doctorow — 2013-08-03T15:45:59-04:00 — #1
jsroberts — 2013-08-03T16:27:46-04:00 — #2
It does need to be looked at, but I'm sure you can reach $2000 in fines pretty quickly if you consider 100 cars that have had any fines doubled for not paying them within half a month. It isn't really on the scale of driving offenses by people with diplomatic plates (http://en.wikipedia.org/wiki/Diplomatic_immunity#Vehicular):
In cities that impose a congestion charge, the decision of some diplomatic missions not to furnish payment has proved controversial. In London, embassies have amassed approximately £58 million in unpaid charges as of 2012, with the American embassy comprising approximately £6 million and the Russian, German and Japanese missions around £2 million each.
gorgonaut — 2013-08-03T16:29:15-04:00 — #3
Wow, what a coincidence!
What are the odds for that? Every single one?
Clearly, God is looking out for them, because they're so wholesome.
Wow, such a wonderful, freaky, totally unintentional, wholly innocent and unrelated set of fortunate incidents.
devinc — 2013-08-03T17:28:12-04:00 — #4
I don't think the comparison to diplomatic immunity is appropriate here, since that exists to make diplomacy between states possible.
Similar exceptions exist in some jurisdictions for doctors and police, who both might be legitimately serving in an emergency when they might normally be off the clock. So plainly lawmakers need this perquisite for emergencies: perhaps some lobbyist must be entertained at Chez Porc's, and the closest non-handicapped parking spot was too far away. Or consider this horrific scenario: maybe a lawmaker needed to get to a photo op, and their mascara was all messy, and it took a long time to fix it, and they needed to break the speed limit to get there on time.
Though we don't like to consider them, dire situations like these happen. The chance that abuse of this privilege might damage the reputation of democracy among the electorate is just one we will have to take.
cservant — 2013-08-03T17:38:53-04:00 — #5
We could just tow.
Only applies to illegal parking.
bzishi — 2013-08-03T18:01:56-04:00 — #6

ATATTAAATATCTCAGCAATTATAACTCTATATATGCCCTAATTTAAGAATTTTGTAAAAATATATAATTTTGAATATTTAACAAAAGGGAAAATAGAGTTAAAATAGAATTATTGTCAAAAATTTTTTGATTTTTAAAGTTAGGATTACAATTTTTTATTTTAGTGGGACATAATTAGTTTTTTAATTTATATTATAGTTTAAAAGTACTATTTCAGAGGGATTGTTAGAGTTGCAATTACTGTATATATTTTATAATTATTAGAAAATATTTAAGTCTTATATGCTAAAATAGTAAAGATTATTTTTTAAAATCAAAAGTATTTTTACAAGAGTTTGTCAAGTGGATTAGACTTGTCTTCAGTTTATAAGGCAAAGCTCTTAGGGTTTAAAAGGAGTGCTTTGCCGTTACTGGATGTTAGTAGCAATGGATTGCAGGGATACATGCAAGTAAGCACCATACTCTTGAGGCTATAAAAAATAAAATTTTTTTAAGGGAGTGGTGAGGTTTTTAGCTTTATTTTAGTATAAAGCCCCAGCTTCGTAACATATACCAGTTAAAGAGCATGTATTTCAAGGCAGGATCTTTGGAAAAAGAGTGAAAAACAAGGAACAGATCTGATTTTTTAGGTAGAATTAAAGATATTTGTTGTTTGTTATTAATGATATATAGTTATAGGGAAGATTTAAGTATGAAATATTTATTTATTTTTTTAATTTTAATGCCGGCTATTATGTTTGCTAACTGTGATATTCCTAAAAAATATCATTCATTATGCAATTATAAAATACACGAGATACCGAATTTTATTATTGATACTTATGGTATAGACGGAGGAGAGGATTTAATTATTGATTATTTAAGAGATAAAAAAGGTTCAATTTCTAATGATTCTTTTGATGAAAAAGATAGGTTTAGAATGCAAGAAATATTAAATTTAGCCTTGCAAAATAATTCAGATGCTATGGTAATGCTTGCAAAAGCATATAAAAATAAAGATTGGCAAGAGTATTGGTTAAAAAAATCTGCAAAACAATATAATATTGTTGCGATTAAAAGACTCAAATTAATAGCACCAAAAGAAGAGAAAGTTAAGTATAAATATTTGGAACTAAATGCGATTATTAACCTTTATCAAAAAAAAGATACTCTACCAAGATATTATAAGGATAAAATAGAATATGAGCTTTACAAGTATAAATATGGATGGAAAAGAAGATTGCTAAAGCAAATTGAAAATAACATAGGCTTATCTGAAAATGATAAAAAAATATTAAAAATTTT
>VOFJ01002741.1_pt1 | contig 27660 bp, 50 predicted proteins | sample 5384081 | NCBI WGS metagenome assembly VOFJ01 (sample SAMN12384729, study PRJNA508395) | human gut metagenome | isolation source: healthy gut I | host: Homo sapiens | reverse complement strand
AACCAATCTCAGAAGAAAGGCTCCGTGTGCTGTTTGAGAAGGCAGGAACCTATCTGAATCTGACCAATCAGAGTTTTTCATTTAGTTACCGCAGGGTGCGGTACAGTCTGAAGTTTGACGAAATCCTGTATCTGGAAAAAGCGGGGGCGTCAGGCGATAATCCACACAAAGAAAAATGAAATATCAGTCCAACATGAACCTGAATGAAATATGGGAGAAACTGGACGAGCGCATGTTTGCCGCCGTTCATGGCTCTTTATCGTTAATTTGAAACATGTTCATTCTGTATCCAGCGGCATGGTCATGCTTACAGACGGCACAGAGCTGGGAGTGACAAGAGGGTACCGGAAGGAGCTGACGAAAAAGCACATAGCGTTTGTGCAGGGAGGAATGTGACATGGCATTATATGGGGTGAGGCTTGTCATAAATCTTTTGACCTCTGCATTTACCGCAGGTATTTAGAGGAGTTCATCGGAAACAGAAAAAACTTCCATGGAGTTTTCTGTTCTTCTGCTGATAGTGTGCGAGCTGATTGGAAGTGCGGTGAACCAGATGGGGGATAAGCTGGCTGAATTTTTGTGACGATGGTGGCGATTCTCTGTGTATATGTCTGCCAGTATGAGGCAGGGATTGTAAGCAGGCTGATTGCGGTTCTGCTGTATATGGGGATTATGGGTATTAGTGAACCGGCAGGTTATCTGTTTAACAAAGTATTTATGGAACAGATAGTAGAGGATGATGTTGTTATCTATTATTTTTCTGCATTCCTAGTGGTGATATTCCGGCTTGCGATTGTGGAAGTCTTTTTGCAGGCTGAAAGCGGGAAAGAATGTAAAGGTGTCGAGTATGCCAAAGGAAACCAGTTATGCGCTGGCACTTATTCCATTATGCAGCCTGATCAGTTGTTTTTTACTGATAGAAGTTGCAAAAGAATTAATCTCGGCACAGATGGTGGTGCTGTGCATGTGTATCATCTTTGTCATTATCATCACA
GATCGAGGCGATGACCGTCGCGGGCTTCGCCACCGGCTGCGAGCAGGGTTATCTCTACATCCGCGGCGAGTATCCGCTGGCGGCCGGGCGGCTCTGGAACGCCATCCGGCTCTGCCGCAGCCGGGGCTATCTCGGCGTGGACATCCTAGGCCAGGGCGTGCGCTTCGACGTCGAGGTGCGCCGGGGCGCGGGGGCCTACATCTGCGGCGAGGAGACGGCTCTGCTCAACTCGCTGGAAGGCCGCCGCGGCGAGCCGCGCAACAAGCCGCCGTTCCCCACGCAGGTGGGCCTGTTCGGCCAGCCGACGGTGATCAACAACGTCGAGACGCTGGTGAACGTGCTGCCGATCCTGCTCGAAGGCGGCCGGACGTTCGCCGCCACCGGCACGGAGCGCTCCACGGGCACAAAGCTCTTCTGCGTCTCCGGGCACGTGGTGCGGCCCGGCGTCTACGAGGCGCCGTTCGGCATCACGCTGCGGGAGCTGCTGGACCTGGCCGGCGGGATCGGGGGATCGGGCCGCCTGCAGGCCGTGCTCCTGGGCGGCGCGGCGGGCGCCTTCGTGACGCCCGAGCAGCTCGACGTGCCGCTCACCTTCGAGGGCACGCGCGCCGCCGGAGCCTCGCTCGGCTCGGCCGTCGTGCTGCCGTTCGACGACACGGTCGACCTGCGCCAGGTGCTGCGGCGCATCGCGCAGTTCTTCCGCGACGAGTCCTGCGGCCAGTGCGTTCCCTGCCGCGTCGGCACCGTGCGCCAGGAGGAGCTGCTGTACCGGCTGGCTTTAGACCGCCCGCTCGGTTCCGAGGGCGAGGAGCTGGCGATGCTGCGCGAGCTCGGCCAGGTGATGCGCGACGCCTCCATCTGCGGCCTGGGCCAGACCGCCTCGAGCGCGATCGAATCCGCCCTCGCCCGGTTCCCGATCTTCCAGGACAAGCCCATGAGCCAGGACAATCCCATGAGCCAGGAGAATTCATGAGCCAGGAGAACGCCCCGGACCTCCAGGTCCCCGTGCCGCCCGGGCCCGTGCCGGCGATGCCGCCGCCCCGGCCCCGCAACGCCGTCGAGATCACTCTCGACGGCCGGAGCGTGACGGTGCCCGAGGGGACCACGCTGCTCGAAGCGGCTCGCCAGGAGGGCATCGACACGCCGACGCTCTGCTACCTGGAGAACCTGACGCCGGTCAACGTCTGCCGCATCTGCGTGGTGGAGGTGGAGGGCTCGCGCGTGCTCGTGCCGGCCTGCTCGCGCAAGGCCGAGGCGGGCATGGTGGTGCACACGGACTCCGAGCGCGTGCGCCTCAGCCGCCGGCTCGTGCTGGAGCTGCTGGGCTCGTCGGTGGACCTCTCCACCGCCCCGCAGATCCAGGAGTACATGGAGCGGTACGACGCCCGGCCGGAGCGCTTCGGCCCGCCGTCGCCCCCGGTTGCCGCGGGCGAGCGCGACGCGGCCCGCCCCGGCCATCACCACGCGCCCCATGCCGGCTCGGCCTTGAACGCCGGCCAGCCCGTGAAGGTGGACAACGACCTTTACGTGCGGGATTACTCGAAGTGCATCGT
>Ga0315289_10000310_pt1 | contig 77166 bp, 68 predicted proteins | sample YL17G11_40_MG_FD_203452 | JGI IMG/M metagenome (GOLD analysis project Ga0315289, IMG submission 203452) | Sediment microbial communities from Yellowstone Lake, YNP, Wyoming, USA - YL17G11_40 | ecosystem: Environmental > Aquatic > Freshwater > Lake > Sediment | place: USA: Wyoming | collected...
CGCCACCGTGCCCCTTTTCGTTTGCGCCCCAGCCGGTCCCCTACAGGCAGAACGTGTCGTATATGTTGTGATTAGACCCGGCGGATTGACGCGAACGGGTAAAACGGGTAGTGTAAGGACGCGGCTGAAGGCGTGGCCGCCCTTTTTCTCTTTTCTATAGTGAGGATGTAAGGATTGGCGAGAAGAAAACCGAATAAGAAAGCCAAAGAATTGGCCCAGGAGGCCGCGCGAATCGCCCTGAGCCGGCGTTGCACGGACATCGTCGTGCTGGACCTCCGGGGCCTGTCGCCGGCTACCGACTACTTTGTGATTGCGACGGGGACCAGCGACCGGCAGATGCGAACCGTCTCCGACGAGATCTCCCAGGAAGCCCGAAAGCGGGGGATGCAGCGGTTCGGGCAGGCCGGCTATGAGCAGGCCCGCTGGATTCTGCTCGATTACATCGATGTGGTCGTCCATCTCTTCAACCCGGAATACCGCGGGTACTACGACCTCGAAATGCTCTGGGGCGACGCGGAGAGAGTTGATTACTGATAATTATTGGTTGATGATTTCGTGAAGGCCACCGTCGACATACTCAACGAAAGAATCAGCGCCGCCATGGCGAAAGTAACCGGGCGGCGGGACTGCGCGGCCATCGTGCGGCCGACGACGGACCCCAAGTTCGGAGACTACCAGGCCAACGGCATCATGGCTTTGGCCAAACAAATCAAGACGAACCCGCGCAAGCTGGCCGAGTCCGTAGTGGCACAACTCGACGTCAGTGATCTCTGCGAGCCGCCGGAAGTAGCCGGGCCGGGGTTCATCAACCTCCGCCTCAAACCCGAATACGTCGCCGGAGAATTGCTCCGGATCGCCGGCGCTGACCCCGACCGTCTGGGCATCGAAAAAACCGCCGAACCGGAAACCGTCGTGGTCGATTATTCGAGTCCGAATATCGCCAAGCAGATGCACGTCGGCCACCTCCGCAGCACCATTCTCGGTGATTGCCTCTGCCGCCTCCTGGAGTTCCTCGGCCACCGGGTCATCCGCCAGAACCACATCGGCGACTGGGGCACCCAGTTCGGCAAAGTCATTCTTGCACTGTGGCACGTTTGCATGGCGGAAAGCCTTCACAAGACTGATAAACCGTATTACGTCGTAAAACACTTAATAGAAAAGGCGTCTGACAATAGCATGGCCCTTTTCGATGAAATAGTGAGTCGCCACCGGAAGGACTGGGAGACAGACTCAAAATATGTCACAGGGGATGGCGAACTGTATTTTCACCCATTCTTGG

I have a better idea: get rid of the speed cams. Let actual police officers pull over speeders. There will still be a conflict of interest, but it is a lot less of a conflict of interest than when a company that lobbies for speed cameras protects those that authorized it or when the legislature creates loopholes to exempt themselves.
jsroberts — 2013-08-03T18:05:57-04:00 — #7
I'm not saying they deserve the immunity from prosecution for driving and parking offenses (and at least one lawmaker is trying to change the situation), just that the drivers don't seem to be taking advantage of the anomaly as much as you would expect if this was intentional. The article says that they want to recover $2100 from the 100 private vehicles that were given these plates. If those fines include the 100% late payment penalty, that's an average of less than half of one $25 parking offense per vehicle over five years (the attached list of unpaid tickets is from 2008-2013).
Still, the driver of #04 needs to replace the front number plate. It's been falling off for the past year and now (s)he owes $450 in fines for not correctly fixing it.
rob_bray — 2013-08-03T19:30:18-04:00 — #8
You mean, if my license plate number isn't in the system, I must be an Important Person who Should Not Be Noticed? Um, doesn't anybody see the rather serious security problems inherent in this? (Isn't this the kind of thing that the TSA and NSA actually exist to catch?)
I mean, say if I wanted to park a nondescript panel van next to a Federal Building, and its plates weren't in the database, the cops would respectfully not ticket it and leave it alone and have no record of its having been there?
Wow. And I thought I was going to have to steal the plates off a Representative's car, just for the giggle factor... Oops, did I say that out loud? Hi there NSA guys!
boundegar — 2013-08-03T19:47:35-04:00 — #9
You say that as if it was unintended.
bzishi — 2013-08-03T19:49:49-04:00 — #10
I never said any such thing. You misread my post.
boundegar — 2013-08-03T20:06:18-04:00 — #11
I was kidding, bro. It's so hard to type sarcasm.
newliminted — 2013-08-04T00:08:28-04:00 — #12
Well, the plates are numbered, and the citations list the number plate which earned the fine. It probably can't be too hard to figure out who has which plate. Maybe the constituents of these particular representatives could contact their rep and have a little conversation...
"Rep Fillinthename, if you want to keep your seat, stop speeding and parking illegally. You may not have to pay the fine for those tickets, and that's okay, but it's going to cost you."
dimitrios_papag — 2013-08-04T03:58:55-04:00 — #13
How can they have a plate if it's not in the system? Also where is the DMV code allowing such abuses.
lemoutan — 2013-08-04T06:52:36-04:00 — #14
And even if you could, say with Times New Romany Sarcastic, or Sarky Sans Serif fonts, would you always want to declare your hand quite so openly?
allengarvin — 2013-08-05T13:25:43-04:00 — #15
Many states have similar systems, either automatic or de facto. Here's a post from a few years ago on Boing Boing: http://boingboing.net/2008/04/07/special-license-plat.html
In CA, it applies to hundreds of thousands of state employees.
doctorow — 2013-08-08T15:46:00-04:00 — #16
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